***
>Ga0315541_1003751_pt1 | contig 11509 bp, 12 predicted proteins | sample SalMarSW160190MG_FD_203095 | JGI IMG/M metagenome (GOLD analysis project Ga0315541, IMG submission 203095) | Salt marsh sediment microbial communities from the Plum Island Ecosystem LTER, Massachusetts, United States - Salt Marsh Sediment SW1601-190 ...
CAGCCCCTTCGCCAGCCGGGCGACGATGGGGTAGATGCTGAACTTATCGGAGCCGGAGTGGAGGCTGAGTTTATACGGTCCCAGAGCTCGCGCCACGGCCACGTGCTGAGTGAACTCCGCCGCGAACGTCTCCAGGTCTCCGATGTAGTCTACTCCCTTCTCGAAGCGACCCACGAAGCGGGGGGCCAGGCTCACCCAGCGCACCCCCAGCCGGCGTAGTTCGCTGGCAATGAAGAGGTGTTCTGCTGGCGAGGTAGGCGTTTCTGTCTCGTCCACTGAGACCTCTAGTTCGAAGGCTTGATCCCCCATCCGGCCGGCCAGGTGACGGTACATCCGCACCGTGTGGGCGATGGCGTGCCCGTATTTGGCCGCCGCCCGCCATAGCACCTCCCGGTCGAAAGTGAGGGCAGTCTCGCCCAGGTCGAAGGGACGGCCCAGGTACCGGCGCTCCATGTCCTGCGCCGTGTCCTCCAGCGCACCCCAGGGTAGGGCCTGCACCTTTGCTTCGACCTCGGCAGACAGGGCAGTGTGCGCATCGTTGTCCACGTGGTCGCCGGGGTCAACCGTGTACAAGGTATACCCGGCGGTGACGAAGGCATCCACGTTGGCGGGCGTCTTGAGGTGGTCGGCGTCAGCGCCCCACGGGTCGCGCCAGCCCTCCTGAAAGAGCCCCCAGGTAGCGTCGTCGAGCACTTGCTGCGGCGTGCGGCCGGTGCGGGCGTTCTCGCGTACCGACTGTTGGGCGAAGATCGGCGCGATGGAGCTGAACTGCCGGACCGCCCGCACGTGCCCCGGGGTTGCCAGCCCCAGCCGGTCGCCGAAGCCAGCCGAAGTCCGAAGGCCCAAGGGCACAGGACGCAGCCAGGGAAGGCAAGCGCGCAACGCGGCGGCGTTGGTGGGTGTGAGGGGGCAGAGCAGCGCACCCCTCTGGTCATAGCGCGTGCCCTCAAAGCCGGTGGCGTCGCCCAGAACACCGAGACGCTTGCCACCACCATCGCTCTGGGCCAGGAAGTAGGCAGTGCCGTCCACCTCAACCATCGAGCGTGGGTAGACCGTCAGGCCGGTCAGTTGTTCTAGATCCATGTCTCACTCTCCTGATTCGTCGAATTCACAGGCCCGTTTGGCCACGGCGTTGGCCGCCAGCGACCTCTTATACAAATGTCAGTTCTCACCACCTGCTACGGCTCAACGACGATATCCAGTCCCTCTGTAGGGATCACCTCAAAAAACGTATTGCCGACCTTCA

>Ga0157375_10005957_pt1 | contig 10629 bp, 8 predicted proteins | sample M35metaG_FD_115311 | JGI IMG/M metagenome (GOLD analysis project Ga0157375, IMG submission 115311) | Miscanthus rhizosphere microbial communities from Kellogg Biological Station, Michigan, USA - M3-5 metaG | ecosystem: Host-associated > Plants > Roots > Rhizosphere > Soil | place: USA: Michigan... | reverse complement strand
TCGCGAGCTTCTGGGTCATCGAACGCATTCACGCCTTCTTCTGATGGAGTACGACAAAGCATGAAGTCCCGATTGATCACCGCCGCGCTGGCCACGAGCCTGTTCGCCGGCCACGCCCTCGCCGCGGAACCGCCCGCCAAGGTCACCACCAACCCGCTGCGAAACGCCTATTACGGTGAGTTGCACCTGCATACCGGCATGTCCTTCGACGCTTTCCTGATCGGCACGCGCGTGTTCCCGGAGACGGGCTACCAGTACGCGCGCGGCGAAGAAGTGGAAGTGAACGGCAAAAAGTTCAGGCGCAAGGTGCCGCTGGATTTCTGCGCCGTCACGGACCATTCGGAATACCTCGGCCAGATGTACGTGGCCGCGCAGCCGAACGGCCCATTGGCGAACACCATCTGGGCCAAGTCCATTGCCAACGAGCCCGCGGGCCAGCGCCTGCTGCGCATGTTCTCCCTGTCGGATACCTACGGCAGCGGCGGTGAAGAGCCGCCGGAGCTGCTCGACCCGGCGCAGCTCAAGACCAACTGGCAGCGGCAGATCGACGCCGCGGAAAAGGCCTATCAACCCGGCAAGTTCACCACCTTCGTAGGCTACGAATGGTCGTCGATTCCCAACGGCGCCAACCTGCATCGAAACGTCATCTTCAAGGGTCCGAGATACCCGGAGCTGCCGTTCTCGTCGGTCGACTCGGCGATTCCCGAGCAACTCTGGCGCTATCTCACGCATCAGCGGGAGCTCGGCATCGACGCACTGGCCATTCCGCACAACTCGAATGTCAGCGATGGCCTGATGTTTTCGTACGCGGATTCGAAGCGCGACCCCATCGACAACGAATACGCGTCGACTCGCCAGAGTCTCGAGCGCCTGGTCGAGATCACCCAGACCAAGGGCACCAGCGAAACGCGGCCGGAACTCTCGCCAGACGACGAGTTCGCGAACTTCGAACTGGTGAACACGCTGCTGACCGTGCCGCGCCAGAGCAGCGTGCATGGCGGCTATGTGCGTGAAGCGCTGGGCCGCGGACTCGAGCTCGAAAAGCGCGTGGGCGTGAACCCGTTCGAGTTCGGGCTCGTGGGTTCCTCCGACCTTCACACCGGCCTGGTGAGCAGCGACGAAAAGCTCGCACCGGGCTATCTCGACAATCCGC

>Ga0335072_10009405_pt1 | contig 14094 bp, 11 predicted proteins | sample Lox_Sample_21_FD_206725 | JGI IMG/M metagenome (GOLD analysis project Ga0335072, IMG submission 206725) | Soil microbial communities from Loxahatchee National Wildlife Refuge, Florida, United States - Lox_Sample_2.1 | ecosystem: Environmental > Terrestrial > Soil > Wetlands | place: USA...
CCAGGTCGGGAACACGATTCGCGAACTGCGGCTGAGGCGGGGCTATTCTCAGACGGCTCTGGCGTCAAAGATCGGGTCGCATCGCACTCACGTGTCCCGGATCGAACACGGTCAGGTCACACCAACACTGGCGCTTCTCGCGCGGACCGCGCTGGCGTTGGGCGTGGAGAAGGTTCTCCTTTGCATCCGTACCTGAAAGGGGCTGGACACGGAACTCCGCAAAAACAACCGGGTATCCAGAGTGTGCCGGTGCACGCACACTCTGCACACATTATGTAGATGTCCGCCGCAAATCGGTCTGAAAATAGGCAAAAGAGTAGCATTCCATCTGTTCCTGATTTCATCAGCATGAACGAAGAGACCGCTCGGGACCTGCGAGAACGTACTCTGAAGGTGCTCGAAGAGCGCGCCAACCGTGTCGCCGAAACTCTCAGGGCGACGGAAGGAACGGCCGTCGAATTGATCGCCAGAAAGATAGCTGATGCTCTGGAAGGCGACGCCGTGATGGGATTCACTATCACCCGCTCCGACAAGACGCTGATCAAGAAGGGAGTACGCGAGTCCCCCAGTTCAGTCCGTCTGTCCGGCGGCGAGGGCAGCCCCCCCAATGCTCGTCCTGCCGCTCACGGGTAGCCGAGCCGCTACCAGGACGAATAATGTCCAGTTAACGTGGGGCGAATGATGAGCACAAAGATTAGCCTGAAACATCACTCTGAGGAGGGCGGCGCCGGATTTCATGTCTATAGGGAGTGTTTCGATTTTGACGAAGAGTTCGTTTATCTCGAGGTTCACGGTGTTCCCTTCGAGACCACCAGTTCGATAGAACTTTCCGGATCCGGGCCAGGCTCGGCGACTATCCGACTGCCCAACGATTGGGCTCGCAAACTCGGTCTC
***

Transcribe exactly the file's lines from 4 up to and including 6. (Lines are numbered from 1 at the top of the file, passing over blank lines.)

TCGCGAGCTTCTGGGTCATCGAACGCATTCACGCCTTCTTCTGATGGAGTACGACAAAGCATGAAGTCCCGATTGATCACCGCCGCGCTGGCCACGAGCCTGTTCGCCGGCCACGCCCTCGCCGCGGAACCGCCCGCCAAGGTCACCACCAACCCGCTGCGAAACGCCTATTACGGTGAGTTGCACCTGCATACCGGCATGTCCTTCGACGCTTTCCTGATCGGCACGCGCGTGTTCCCGGAGACGGGCTACCAGTACGCGCGCGGCGAAGAAGTGGAAGTGAACGGCAAAAAGTTCAGGCGCAAGGTGCCGCTGGATTTCTGCGCCGTCACGGACCATTCGGAATACCTCGGCCAGATGTACGTGGCCGCGCAGCCGAACGGCCCATTGGCGAACACCATCTGGGCCAAGTCCATTGCCAACGAGCCCGCGGGCCAGCGCCTGCTGCGCATGTTCTCCCTGTCGGATACCTACGGCAGCGGCGGTGAAGAGCCGCCGGAGCTGCTCGACCCGGCGCAGCTCAAGACCAACTGGCAGCGGCAGATCGACGCCGCGGAAAAGGCCTATCAACCCGGCAAGTTCACCACCTTCGTAGGCTACGAATGGTCGTCGATTCCCAACGGCGCCAACCTGCATCGAAACGTCATCTTCAAGGGTCCGAGATACCCGGAGCTGCCGTTCTCGTCGGTCGACTCGGCGATTCCCGAGCAACTCTGGCGCTATCTCACGCATCAGCGGGAGCTCGGCATCGACGCACTGGCCATTCCGCACAACTCGAATGTCAGCGATGGCCTGATGTTTTCGTACGCGGATTCGAAGCGCGACCCCATCGACAACGAATACGCGTCGACTCGCCAGAGTCTCGAGCGCCTGGTCGAGATCACCCAGACCAAGGGCACCAGCGAAACGCGGCCGGAACTCTCGCCAGACGACGAGTTCGCGAACTTCGAACTGGTGAACACGCTGCTGACCGTGCCGCGCCAGAGCAGCGTGCATGGCGGCTATGTGCGTGAAGCGCTGGGCCGCGGACTCGAGCTCGAAAAGCGCGTGGGCGTGAACCCGTTCGAGTTCGGGCTCGTGGGTTCCTCCGACCTTCACACCGGCCTGGTGAGCAGCGACGAAAAGCTCGCACCGGGCTATCTCGACAATCCGC

>Ga0335072_10009405_pt1 | contig 14094 bp, 11 predicted proteins | sample Lox_Sample_21_FD_206725 | JGI IMG/M metagenome (GOLD analysis project Ga0335072, IMG submission 206725) | Soil microbial communities from Loxahatchee National Wildlife Refuge, Florida, United States - Lox_Sample_2.1 | ecosystem: Environmental > Terrestrial > Soil > Wetlands | place: USA...
CCAGGTCGGGAACACGATTCGCGAACTGCGGCTGAGGCGGGGCTATTCTCAGACGGCTCTGGCGTCAAAGATCGGGTCGCATCGCACTCACGTGTCCCGGATCGAACACGGTCAGGTCACACCAACACTGGCGCTTCTCGCGCGGACCGCGCTGGCGTTGGGCGTGGAGAAGGTTCTCCTTTGCATCCGTACCTGAAAGGGGCTGGACACGGAACTCCGCAAAAACAACCGGGTATCCAGAGTGTGCCGGTGCACGCACACTCTGCACACATTATGTAGATGTCCGCCGCAAATCGGTCTGAAAATAGGCAAAAGAGTAGCATTCCATCTGTTCCTGATTTCATCAGCATGAACGAAGAGACCGCTCGGGACCTGCGAGAACGTACTCTGAAGGTGCTCGAAGAGCGCGCCAACCGTGTCGCCGAAACTCTCAGGGCGACGGAAGGAACGGCCGTCGAATTGATCGCCAGAAAGATAGCTGATGCTCTGGAAGGCGACGCCGTGATGGGATTCACTATCACCCGCTCCGACAAGACGCTGATCAAGAAGGGAGTACGCGAGTCCCCCAGTTCAGTCCGTCTGTCCGGCGGCGAGGGCAGCCCCCCCAATGCTCGTCCTGCCGCTCACGGGTAGCCGAGCCGCTACCAGGACGAATAATGTCCAGTTAACGTGGGGCGAATGATGAGCACAAAGATTAGCCTGAAACATCACTCTGAGGAGGGCGGCGCCGGATTTCATGTCTATAGGGAGTGTTTCGATTTTGACGAAGAGTTCGTTTATCTCGAGGTTCACGGTGTTCCCTTCGAGACCACCAGTTCGATAGAACTTTCCGGATCCGGGCCAGGCTCGGCGACTATCCGACTGCCCAACGATTGGGCTCGCAAACTCGGTCTC